Raleigh, North Carolina – The North Carolina State Board of Education and the Department of Public Instruction on Thursday adopted new state guidance for reopening the state’s public schools, which would urge remaining school districts in remote learning to reopen classrooms for students. .
No one voted against the measure, which was part of several votes at the same time. It is about a year after schools were closed for the first time due to the spread of the new coronavirus and the subsequent pandemic in the United States.
The resolution, which is not legally binding, adopts guidance from the North Carolina Department of Health and Human Services’ new StrongSchoolsNC toolkit, released Wednesday.
Almost all public school districts in North Carolina offer at least Plan A (minimum distance) or Plan B (6 feet distance) or are planning for later this month, according to the North Carolina School Boards Association. That doesn’t include public charter schools.
Schools must still offer a distance-only learning option for students or parents who wish to continue having one.
The new guidelines do not allow sixth through twelfth grades to transition to Plan A, but do urge reverting to five-day in-person learning when possible 6 feet away, which most middle and high schools cannot. . Research showing greater spread among older children, compared to younger children, has guided public health recommendations for 6-foot social distancing.
The new guidelines are not good enough in the eyes of State Superintendent of Public Instruction Catherine Truitt. Truitt wants all students to have the option of going back to school five days a week.
“We have to be very careful,” he said. “We are not suggesting that Plan B is adequate. It is not apropiate “.
Truitt asked officials at the North Carolina Department of Health and Human Services, who wrote the new state guidelines that the state board adopted Thursday, to come up with a metric that people can see that shows when all schools can be on the Plan. TO.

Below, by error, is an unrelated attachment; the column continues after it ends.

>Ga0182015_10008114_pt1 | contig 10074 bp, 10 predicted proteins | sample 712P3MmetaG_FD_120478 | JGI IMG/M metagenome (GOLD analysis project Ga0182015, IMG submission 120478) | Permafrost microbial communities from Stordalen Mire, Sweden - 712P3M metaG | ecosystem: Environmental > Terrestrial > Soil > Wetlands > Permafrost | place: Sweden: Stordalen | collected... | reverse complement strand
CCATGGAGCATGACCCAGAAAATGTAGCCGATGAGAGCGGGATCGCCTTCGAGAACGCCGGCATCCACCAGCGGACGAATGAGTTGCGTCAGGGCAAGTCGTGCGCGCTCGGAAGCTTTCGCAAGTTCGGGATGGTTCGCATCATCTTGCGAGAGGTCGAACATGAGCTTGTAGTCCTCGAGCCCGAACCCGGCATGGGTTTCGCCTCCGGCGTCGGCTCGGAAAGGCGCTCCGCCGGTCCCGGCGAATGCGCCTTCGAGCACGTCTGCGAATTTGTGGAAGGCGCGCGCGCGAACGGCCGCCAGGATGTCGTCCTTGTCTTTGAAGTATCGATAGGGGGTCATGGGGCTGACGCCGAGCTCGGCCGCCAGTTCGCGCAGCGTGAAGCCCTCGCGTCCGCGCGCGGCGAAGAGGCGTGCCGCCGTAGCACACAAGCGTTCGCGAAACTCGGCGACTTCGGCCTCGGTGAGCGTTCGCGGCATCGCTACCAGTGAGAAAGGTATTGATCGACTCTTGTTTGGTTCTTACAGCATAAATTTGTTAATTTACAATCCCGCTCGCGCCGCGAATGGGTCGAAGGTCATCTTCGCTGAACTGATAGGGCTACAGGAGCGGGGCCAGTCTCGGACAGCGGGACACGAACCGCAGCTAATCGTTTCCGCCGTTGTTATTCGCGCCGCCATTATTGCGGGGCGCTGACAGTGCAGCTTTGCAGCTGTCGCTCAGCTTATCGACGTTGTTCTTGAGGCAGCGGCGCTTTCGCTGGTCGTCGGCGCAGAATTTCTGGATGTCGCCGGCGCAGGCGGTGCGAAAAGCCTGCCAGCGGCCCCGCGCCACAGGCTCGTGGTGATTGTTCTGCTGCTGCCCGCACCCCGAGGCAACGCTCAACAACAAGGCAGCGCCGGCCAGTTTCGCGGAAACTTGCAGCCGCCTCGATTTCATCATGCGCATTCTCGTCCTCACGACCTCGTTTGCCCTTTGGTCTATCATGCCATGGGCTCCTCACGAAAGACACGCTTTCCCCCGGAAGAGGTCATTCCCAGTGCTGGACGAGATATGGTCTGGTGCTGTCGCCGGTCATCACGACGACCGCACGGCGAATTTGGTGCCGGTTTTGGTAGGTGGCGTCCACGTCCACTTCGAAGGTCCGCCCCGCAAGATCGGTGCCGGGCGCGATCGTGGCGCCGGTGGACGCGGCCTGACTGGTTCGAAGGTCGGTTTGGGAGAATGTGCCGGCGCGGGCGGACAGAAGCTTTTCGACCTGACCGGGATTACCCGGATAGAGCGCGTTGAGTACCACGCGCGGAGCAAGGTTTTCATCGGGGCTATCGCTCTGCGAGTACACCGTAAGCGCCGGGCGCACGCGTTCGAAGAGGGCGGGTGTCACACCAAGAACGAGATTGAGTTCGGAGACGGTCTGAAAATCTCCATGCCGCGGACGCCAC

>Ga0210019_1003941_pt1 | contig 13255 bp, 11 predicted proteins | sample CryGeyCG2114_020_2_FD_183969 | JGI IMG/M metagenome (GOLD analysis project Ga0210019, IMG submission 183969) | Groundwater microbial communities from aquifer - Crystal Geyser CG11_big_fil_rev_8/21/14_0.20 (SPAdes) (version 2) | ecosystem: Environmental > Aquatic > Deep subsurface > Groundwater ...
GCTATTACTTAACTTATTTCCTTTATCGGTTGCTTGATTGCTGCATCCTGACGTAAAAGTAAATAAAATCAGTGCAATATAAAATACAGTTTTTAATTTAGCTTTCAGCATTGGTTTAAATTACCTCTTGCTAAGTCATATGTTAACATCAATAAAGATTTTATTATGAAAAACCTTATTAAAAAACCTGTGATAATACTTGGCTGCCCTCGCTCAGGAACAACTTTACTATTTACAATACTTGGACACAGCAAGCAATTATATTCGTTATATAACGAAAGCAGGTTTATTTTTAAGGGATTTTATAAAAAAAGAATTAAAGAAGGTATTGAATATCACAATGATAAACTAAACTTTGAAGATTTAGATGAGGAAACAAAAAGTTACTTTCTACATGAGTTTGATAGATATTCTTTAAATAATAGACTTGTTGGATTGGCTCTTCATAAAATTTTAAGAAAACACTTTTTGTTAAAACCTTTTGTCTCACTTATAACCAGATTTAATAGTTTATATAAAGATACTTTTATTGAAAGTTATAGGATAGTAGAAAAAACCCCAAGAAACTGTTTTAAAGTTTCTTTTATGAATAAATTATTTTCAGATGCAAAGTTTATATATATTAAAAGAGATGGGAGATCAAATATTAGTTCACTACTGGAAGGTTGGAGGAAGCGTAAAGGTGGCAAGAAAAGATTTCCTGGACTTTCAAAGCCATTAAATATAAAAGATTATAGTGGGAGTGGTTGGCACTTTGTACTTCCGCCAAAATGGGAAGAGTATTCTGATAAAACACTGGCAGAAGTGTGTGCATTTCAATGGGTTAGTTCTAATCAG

“I think DHHS owes it to teachers, parents and students to make it clear when it will be acceptable for all children to attend school five days a week,” Truitt said.
He thanked DHHS for being transparent during the pandemic, but said the state needs additional clarity.
DHHS considers several factors in its guidance, including federal guidelines, cases per capita, state test positivity rates, hospitalizations and hospital capacity, authorities said.
Generally, according to a presentation by the department, public schools that have opened have had fewer problems with the spread of the virus than private schools. Private schools have had twice the rates of coronavirus clusters.
The DHHS guidance follows the Centers for Disease Control and Prevention guidance for schools and community virus transmission levels, which older children mimic more than younger children. But the state’s guidance, despite being changed only on Wednesday, could change again soon, Susan Gale Perry, DHHS undersecretary, told the board.
DHHS is looking into, if transmission trends hold, soon to recommend minimum social distancing for grades six through twelfth.
“We are closely monitoring the variances and stresses, their impacts on our case rates and percent positivity,” Perry said. “But right now, I think, the trends are moving and the metrics are moving in the right direction very quickly.”